I received an email this week pointing me to a nice article over on The Enterprisers Project titled “CIO’s: Stay Relevant With This Advice From 7 Veteran IT Executives“. The article leads to a downloadable PDF that describes a roundtable discussion between the following IT veterans:
- Cynthia Stoddard, NetApp CIO
- John Marcante, Vanguard CIO and Managing Director
- Peter Buonora, BJ’s Wholesale Club Enterprise Architect
- Eamon O’Kelly, Vice President of IT for Scheider Electric’s North America
- Rajesh Wunnava, Senior Director of Global Information Services, Warner Music Group
- Curt Carver, Vice Chancellor and CIO of the Board of Regents of the University System of Georgia
- Cliff Tamplin, Consultant and Former Vice President of Technology Support and Risk Management, Hyatt Hotels Corporation
Some of the highlights from the discussion are provided below along with my comments.
Cynthia Stoddard – I think a CIO needs to question their own operating style. If you don’t willingly jump in and think about how you are going to keep IT relevant from multiple perspectives (business and IT), then you will be relegated to that ‘back office’ type of CIO and eventually risk having you and your organization minimized.
It is refreshing to see a CIO say this. I’ve been saying the same thing for years here on the blog (see my post titled The Diminshing Role of the CIO and IT as an example). If the CIO wants to be relevant in the future, they’ve got to make IT relevant to the business by working on business issues…not technology issues.
John Marcante – start by partnering with a tech-savvy business leader who is eager to innovate. Measure the value you generate together through time and create some healthy competition among other leaders.
If you, as the CIO or IT leader, are having trouble showing the value your team can bring to the business, finding a group within the organization and kicking off some projects together may be a way to start building IT’s reputation as a business team and not a technology team.
Cliff Tamplin – people always talk about IT being off in its own little world. But in most organizations, there are an awful lot of departments that are also off in their own little worlds. So it’s not a question of building a relationship with a single “the business” because at most companies I’ve worked at, there is no “the business.”
I’m guilty of saying that IT is in its own world, as are a lot of you. Cliff is right…every group is in their own world unless they force themselves out into the worlds of others. That’s what the CIO must do…pave the way into the other groups to make sure conversations are occurring and that each team within the organization knows how easily it is to reach out and work with the IT group.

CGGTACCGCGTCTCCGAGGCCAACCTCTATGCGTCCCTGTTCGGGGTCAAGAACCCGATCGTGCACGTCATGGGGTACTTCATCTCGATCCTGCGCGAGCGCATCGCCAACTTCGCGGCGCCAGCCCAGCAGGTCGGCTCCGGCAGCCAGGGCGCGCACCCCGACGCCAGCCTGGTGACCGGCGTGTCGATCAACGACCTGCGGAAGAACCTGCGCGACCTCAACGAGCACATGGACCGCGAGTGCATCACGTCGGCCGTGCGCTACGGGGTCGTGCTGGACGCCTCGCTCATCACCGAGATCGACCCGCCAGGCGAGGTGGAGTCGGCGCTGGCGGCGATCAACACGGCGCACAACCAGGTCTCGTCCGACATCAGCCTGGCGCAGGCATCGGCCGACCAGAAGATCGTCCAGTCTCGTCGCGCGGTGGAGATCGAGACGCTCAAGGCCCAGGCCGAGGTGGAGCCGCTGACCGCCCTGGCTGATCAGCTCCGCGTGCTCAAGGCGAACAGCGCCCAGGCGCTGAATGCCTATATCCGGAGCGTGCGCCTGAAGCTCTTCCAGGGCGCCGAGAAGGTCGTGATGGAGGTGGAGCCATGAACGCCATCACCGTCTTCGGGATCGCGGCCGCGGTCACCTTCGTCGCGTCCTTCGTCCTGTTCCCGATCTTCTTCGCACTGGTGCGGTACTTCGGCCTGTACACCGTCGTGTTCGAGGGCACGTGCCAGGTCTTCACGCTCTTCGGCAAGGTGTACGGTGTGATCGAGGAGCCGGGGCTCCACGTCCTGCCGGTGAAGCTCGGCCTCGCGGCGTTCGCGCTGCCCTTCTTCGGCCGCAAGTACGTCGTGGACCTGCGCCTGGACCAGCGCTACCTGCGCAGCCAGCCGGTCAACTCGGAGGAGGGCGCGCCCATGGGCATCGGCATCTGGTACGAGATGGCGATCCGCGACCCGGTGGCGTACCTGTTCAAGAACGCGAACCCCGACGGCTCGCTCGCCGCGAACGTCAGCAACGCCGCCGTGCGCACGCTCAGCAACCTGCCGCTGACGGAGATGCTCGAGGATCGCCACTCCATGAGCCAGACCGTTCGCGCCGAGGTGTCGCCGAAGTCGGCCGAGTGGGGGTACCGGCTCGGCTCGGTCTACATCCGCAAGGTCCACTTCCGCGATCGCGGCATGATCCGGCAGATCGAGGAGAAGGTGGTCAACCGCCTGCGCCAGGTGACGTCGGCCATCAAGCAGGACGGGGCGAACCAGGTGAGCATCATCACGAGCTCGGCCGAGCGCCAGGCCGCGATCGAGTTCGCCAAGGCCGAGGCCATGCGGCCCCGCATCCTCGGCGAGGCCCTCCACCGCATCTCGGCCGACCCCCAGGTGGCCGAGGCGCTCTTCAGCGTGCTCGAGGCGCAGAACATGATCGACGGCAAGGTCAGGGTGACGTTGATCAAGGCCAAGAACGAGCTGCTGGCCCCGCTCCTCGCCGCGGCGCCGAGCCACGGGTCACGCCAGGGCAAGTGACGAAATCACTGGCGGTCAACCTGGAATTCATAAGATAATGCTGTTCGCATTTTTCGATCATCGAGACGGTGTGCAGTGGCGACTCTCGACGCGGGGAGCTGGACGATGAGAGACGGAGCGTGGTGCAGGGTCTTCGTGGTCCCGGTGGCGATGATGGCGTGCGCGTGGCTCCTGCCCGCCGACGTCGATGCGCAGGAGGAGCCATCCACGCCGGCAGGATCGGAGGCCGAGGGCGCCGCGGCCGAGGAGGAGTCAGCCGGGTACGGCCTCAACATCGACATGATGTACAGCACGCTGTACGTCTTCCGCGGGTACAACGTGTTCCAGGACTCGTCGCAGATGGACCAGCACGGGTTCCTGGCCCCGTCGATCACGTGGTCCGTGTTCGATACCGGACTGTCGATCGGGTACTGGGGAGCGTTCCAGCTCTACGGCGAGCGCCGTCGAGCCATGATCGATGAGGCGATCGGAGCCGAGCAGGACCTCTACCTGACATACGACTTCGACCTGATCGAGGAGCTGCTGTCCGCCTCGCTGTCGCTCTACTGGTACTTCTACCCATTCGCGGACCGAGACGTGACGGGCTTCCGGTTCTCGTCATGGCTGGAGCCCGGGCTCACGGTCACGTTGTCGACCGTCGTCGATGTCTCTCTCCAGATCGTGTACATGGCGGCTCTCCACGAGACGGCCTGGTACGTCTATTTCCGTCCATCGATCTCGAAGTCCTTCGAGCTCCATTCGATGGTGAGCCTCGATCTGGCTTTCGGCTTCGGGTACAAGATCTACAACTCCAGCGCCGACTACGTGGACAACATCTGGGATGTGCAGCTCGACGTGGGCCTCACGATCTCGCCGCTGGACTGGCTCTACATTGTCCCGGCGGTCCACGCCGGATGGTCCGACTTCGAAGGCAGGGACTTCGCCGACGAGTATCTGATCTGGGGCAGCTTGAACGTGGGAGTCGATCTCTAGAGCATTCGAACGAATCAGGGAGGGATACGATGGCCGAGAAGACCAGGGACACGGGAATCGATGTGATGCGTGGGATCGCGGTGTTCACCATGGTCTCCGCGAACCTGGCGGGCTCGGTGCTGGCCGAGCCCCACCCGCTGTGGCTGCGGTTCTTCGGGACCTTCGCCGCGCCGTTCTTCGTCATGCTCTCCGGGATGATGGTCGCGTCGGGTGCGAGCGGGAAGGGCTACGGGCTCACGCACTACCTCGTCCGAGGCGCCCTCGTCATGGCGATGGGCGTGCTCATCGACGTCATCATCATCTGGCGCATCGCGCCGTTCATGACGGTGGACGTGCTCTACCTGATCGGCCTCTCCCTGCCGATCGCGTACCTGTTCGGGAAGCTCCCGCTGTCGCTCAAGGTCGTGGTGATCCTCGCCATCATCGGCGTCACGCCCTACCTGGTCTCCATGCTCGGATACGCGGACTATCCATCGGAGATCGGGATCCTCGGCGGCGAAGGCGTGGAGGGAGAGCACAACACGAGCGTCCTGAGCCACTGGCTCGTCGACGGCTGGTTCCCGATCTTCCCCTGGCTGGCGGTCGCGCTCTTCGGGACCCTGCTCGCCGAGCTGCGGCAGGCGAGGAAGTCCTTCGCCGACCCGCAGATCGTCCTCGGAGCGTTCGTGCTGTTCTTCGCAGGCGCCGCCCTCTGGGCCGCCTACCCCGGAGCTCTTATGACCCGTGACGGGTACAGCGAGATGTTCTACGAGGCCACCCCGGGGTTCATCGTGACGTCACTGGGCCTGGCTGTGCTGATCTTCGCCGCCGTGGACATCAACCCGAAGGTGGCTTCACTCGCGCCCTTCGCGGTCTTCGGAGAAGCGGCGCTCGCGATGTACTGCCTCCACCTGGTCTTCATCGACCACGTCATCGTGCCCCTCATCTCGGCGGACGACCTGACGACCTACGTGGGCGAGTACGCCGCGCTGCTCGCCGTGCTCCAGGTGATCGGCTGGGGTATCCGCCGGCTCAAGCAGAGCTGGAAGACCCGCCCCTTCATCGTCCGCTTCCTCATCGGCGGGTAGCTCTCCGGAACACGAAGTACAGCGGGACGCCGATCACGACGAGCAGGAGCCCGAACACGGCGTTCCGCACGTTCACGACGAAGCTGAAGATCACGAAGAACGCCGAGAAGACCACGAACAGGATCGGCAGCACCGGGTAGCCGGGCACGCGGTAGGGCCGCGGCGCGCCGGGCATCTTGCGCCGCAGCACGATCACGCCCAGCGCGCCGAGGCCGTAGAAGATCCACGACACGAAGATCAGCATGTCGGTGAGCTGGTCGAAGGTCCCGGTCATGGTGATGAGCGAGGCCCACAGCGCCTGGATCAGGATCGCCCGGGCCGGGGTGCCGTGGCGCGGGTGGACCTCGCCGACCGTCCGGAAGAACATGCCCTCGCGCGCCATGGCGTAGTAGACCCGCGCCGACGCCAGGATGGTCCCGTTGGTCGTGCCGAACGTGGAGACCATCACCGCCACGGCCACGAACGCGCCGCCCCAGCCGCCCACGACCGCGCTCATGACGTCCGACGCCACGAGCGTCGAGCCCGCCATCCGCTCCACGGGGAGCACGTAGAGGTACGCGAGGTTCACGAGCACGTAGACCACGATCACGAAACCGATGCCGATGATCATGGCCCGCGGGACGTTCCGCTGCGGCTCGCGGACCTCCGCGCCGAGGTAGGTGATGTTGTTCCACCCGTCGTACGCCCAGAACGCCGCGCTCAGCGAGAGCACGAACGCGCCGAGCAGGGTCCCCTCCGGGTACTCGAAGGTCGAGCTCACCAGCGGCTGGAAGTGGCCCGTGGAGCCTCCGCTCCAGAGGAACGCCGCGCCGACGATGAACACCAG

Rajesh Wunnava – You’ve got to get out of the model where your business partners brief you on things and then they go away and come back after three months and expect that everything is working perfectly. Those days are gone. Innovation is a messy process. It’s not a perfect process so you’ve got to engage your business partners actively.
I love this. It is exactly the mindset that everyone IT are order takers. The IT group needs to be out front leading the way with innovation and helping other groups within the organization use technology to solve their problems.
Peter Buonora – …as long as that person is a leader in their organization who is going to lead the organization through technology change and driving the right business value, it doesn’t matter what the title is.
While Peter was talking about the CTO, CIO and BIO (Business Information Officer) roles. the same can be said for any role. In my opinion, this is one of the drivers for the CMO vs CIO debate we’ve been seeing for a while. In many instances, the CMO has taken the lead in driving change and business value using technology.
Curt Carver – The services have to run flawlessly before you move into business process innovation. Once you get a foothold there and that starts cranking, you can start moving into more strategic types of conversations
There’s a lot to say about this one. If you as the CIO can’t deliver an IT group and IT services that just work, how will the rest of the organization accept you as someone who should be involved in the larger, big picture conversations? In order to move away from being operationally focused, the CIO must show that they can actually do the operational aspects of IT well.
Eamon O’Kelley – Unless we really know how they make money, then I don’t think we can really engage in the conversation and push our technology model to build their business.
Eamon’s comment was in response to a question directed at him regarding how he had recently gone ‘out into the field’ to talk to clients. I love this comment too…it shows the need for the CIO and IT group to understand the business and the clientele of the business in order to truly deliver the right technology solutions.
The roundtable discussion is a great look into how a few IT veterans are helping their organizations to deliver value and turn the IT group into something more than an operational group. Although accessing the roundtable discussion requires providing your email address, I’d highly recommend you jump over and download it as there are some great insights from these IT veterans.